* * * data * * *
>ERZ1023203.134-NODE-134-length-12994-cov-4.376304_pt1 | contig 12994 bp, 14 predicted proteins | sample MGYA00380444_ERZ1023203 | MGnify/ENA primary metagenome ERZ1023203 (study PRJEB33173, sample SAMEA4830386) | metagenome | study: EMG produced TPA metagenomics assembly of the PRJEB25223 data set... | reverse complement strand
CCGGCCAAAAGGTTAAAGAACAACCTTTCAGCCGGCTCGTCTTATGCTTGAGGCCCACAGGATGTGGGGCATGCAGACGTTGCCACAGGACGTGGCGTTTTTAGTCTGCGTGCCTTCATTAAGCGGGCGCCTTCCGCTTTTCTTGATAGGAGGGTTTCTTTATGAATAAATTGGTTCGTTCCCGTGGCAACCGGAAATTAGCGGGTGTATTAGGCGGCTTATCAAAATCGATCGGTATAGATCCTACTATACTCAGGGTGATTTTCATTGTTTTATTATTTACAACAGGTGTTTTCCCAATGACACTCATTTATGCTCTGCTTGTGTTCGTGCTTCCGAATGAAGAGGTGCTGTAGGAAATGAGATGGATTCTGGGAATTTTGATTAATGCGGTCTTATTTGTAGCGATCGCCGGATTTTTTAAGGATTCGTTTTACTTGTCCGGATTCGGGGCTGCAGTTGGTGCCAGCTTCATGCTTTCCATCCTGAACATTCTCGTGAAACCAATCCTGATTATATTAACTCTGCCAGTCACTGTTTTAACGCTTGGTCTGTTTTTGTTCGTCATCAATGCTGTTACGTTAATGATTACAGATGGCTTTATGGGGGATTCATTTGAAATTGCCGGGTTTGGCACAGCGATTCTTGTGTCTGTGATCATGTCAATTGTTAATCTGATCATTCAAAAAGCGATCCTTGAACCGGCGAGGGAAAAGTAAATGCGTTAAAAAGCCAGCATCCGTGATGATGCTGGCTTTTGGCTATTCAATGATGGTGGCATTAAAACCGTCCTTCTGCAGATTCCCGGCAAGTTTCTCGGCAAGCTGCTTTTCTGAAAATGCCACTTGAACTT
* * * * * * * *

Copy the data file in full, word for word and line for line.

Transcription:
>ERZ1023203.134-NODE-134-length-12994-cov-4.376304_pt1 | contig 12994 bp, 14 predicted proteins | sample MGYA00380444_ERZ1023203 | MGnify/ENA primary metagenome ERZ1023203 (study PRJEB33173, sample SAMEA4830386) | metagenome | study: EMG produced TPA metagenomics assembly of the PRJEB25223 data set... | reverse complement strand
CCGGCCAAAAGGTTAAAGAACAACCTTTCAGCCGGCTCGTCTTATGCTTGAGGCCCACAGGATGTGGGGCATGCAGACGTTGCCACAGGACGTGGCGTTTTTAGTCTGCGTGCCTTCATTAAGCGGGCGCCTTCCGCTTTTCTTGATAGGAGGGTTTCTTTATGAATAAATTGGTTCGTTCCCGTGGCAACCGGAAATTAGCGGGTGTATTAGGCGGCTTATCAAAATCGATCGGTATAGATCCTACTATACTCAGGGTGATTTTCATTGTTTTATTATTTACAACAGGTGTTTTCCCAATGACACTCATTTATGCTCTGCTTGTGTTCGTGCTTCCGAATGAAGAGGTGCTGTAGGAAATGAGATGGATTCTGGGAATTTTGATTAATGCGGTCTTATTTGTAGCGATCGCCGGATTTTTTAAGGATTCGTTTTACTTGTCCGGATTCGGGGCTGCAGTTGGTGCCAGCTTCATGCTTTCCATCCTGAACATTCTCGTGAAACCAATCCTGATTATATTAACTCTGCCAGTCACTGTTTTAACGCTTGGTCTGTTTTTGTTCGTCATCAATGCTGTTACGTTAATGATTACAGATGGCTTTATGGGGGATTCATTTGAAATTGCCGGGTTTGGCACAGCGATTCTTGTGTCTGTGATCATGTCAATTGTTAATCTGATCATTCAAAAAGCGATCCTTGAACCGGCGAGGGAAAAGTAAATGCGTTAAAAAGCCAGCATCCGTGATGATGCTGGCTTTTGGCTATTCAATGATGGTGGCATTAAAACCGTCCTTCTGCAGATTCCCGGCAAGTTTCTCGGCAAGCTGCTTTTCTGAAAATGCCACTTGAACTT